Rupert Murdoch's $1 billion bet on digital education is slated for a reorganization.

Known as Amplify, the digital-education unit within Murdoch's News Corp (NWSA) - Get Report  has been hampered by the slow adoption of its mobile device known as the Tablet computer. After having been embraced by only one U.S. school district, that of Guilford, N.C., the Tablet is expected to be officially discontinued when the New York-based owner of The Wall Street Journal reports its financials after the close of trading on Wednesday.

The tablet's future was said to be riding on Amplify's ability to sell the device into districts for the 2015-2016 school year. That effort appears to have fallen short of expectations made five years ago after News Corp, with great fanfare, hired former New York City education commissioner Joel Klein and then paid $360 million for a 90% stake in Amplify's predecessor, Wireless Generation.

Financially, the deal has yet to bear fruit. While Amplify accounted for just 1%, or $88 million, of News Corp's $8.6 billion in annual sales for its fiscal year ended June 30, 2014, it was responsible for a loss of $193 million, excluding some expenses. In the quarter ended March 30, Amplify lost $21 million.

According to a June report from Bloomberg News, Amplify is winding down sales of its custom-made Tablet, having ceased to order new tablets from its Asian manufacturer. In May, Amplify Chief of Staff Justin Hamilton hinted that such plans might be in the offing when he said that "we will always be responsive to the marketplace."

Considering that News Corp has already spent nearly $1 billion on its digital education business, plans to streamline its operations to focus on the unit's well-respected teaching and testing software appears to be nod to investors clamoring for an end to the bleeding. 

"We expect to hear an update on the business on [Wednesday's investor conference] call as the spring sales season continues without any major new contracts of scale (which are publicly reported)," JPMorgan media analyst Alexia Quadrani wrote in a July 14 investor note. "We look for details on reduced investment spending in fiscal 2016, with the company committed to achieving profitability at the digital education business."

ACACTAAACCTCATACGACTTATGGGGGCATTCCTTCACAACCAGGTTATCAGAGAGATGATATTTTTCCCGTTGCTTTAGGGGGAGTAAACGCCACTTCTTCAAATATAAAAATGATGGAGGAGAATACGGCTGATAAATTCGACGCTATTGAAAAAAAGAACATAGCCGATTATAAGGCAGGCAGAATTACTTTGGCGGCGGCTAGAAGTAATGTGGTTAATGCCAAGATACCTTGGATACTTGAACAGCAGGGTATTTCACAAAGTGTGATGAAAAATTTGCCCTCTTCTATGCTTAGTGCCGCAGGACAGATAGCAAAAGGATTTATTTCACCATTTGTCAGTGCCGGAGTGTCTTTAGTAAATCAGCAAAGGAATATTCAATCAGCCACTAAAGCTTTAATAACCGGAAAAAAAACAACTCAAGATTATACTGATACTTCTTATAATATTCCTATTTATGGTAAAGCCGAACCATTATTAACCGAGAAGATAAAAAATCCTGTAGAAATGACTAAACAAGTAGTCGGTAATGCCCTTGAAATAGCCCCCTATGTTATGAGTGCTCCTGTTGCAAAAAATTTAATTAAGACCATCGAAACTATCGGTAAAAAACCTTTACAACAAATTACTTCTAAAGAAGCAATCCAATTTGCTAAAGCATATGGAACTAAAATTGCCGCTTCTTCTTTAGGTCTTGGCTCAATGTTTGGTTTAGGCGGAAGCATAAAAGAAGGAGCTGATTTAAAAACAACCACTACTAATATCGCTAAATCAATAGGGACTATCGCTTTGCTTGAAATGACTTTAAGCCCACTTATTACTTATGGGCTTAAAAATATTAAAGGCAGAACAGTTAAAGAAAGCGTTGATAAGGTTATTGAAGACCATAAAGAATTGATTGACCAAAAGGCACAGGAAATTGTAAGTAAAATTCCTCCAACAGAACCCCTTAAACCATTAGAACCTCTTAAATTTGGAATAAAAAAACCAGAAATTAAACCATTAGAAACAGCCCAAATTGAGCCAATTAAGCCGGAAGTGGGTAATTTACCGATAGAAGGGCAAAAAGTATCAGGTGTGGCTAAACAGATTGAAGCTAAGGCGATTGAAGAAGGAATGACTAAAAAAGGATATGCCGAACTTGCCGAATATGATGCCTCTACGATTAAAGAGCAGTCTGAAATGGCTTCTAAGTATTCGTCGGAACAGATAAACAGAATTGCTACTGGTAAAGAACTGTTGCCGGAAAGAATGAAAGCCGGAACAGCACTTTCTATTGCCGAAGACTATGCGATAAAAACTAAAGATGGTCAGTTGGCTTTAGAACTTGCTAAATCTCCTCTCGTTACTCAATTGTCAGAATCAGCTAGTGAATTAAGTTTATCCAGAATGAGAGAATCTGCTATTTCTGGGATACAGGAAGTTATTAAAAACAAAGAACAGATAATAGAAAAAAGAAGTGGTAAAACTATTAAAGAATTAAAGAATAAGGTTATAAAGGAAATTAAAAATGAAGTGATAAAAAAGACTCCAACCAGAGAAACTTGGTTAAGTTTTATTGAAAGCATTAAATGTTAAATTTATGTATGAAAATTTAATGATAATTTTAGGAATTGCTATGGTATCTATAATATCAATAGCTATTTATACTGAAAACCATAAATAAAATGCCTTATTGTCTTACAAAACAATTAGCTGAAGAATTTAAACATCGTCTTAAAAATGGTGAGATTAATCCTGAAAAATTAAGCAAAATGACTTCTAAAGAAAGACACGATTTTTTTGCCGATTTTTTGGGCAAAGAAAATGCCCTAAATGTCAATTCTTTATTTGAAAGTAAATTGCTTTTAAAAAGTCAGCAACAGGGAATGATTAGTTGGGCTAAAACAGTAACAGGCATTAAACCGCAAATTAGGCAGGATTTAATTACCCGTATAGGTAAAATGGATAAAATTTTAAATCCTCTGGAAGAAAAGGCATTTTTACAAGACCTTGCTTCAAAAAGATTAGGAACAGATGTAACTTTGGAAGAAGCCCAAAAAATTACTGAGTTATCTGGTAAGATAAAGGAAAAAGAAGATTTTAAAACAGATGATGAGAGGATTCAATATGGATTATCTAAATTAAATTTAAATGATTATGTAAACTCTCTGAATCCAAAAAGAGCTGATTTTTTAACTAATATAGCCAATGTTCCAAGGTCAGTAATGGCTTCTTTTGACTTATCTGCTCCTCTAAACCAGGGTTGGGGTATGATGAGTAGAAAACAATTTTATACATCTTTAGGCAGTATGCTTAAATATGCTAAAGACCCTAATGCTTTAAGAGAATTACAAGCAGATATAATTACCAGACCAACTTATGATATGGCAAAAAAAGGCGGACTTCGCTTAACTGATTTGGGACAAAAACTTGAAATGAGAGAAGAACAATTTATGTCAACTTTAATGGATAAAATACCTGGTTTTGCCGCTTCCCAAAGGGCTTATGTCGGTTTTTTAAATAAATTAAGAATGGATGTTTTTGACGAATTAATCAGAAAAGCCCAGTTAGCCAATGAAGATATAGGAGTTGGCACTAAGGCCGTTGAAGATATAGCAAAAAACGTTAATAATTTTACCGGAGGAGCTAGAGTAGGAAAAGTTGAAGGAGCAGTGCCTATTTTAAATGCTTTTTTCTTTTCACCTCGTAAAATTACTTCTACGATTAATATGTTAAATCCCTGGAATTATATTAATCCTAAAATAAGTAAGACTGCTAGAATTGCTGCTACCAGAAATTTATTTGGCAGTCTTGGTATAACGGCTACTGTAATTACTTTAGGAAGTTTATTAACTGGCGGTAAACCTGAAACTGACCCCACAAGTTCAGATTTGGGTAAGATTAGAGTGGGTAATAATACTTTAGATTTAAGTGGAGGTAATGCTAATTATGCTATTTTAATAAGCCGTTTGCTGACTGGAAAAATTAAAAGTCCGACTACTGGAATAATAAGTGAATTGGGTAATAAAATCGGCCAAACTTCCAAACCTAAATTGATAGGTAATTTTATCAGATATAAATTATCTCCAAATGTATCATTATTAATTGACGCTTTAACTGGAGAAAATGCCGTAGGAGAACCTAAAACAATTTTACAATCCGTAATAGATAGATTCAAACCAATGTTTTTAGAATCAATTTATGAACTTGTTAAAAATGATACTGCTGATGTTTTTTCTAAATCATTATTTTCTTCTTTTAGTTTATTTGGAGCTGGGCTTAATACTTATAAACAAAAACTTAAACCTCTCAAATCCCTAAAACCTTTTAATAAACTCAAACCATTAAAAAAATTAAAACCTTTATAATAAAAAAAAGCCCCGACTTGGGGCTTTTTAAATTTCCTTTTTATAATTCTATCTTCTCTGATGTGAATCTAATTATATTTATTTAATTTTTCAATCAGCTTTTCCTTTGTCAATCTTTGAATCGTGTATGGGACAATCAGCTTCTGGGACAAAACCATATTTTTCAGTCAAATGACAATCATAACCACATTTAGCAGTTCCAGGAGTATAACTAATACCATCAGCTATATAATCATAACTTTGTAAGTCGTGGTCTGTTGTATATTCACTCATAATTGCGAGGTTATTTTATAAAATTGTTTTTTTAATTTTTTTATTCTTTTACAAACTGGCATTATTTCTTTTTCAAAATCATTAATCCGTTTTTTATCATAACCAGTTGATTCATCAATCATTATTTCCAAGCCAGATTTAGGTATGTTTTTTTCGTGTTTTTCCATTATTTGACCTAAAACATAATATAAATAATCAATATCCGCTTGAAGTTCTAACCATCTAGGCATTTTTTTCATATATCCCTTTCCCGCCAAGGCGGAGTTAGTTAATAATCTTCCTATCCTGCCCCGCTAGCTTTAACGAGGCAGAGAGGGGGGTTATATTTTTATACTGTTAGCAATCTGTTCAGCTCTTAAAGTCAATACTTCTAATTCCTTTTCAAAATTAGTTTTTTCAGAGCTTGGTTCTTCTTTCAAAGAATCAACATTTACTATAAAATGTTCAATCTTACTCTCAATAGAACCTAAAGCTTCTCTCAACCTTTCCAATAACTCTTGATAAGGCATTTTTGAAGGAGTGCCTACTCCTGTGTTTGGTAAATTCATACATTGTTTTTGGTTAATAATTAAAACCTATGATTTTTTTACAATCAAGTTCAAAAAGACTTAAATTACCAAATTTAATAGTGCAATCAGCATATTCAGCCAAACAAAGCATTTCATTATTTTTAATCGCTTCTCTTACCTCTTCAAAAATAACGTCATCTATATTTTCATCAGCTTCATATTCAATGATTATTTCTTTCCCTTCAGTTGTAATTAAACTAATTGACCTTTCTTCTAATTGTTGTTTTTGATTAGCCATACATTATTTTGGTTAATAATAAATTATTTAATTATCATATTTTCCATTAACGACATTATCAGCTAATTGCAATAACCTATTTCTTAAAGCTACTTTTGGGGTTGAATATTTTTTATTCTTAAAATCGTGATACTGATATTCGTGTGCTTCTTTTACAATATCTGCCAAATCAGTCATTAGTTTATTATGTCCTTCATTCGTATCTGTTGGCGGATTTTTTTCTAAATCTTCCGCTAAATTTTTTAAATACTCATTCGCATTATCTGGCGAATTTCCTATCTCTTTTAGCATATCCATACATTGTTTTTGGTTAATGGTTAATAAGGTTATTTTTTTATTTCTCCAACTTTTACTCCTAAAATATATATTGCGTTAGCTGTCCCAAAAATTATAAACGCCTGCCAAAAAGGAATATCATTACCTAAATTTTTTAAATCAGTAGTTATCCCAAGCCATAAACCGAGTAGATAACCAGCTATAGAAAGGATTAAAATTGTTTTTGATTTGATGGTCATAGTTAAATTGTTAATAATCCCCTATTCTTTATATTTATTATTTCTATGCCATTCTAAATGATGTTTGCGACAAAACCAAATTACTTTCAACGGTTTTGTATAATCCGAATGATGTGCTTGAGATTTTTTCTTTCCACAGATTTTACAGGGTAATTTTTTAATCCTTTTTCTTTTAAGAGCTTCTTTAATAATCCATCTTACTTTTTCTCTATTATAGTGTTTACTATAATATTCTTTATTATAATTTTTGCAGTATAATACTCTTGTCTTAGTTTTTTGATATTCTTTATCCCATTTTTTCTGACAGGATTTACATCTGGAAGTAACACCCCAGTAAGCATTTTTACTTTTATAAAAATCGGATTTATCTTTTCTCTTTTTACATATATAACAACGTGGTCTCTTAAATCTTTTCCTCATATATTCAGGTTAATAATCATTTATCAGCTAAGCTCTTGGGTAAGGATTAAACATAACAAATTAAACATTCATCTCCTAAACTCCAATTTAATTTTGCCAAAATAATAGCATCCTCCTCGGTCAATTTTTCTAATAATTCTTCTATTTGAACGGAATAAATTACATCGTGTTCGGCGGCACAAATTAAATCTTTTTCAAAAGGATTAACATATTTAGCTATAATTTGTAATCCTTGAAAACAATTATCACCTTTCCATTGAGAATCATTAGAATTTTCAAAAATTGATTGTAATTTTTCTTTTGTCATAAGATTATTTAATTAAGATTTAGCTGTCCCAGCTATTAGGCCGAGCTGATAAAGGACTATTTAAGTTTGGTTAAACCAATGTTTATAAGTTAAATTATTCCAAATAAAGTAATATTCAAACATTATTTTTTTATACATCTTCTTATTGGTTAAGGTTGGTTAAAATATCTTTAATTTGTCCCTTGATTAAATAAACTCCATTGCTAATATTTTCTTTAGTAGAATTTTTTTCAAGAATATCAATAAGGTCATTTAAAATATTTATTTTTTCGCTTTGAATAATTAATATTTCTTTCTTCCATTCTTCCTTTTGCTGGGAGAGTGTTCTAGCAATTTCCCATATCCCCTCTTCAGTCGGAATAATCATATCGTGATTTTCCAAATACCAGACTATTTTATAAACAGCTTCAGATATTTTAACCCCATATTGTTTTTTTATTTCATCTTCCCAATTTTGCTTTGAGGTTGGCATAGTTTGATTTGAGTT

Wall Street is keen for Amplify to turn a profit, given that "advertising remains challenged" particularly in the U.K., added Quadrani.

Shares of New York-based News Corp have lost 12% in 2015 amid declining advertising sales and an adverse currency exchange that has cut into profits at its U.K. and Australian media properties, which includes Foxtel, Australia's largest pay-TV provider. As part of its cost cutting, News Corp in May said that starting in September it would publish a single global edition of The Wall Street Journal rather than separate versions for Europe, India and Asia. 

Shares were dropping 1.1% to $13.81 on Wednesday.

Eager to drum up enthusiasm for his company's sagging stock price, New Corp CEO Robert Thomson is likely to emphasize the success of Harper Collins' Go Set A Watchman, which was released in July, making it a chief driver for the company's 2016 fiscal year, according to Merrill Lynch analyst Jessica Reif Cohen.

Both JPMorgan and Merrill Lynch have a hold rating on News Corp, reflecting uncertainty about the company's ability to grow as spending on advertising becomes increasingly fragmented.

Thomson is expected to shed light on Amplify's performance during the recently-concluded spring selling season while reaffirming his commitment to a business that sells teaching and testing software for teachers, administrators and children in grades K-12.

For News Corp, manufacturing its own mobile device had become an obstacle when competing with rivals including Houghton Mifflin Harcourt (HMHC) - Get Report , Pearson Education and McGraw-Hill Education, which is controlled by investment funds affiliated with Apollo Global Management (APO) - Get Report. While Amplify's software also runs on Apple (AAPL) - Get Report and Google (GOOG) - Get Report Android devices, the company has attempted to sell its services in conjunction with its own tablet computer, which proved to be an albatross.

Regardless of News Corp's future plans for the Tablet, Thomson has remained steadfast in his support for Klein and News Corp's entrance into education technology. Indeed, the education technology market, which includes online learning, testing, assessments and related apps, is as large as $8.3 billion, according to the Education Technology Industry Network of the Software & Information Industry Association.

That's too large of a market for News Corp to pass up even if its Tablet may not be along for the ride.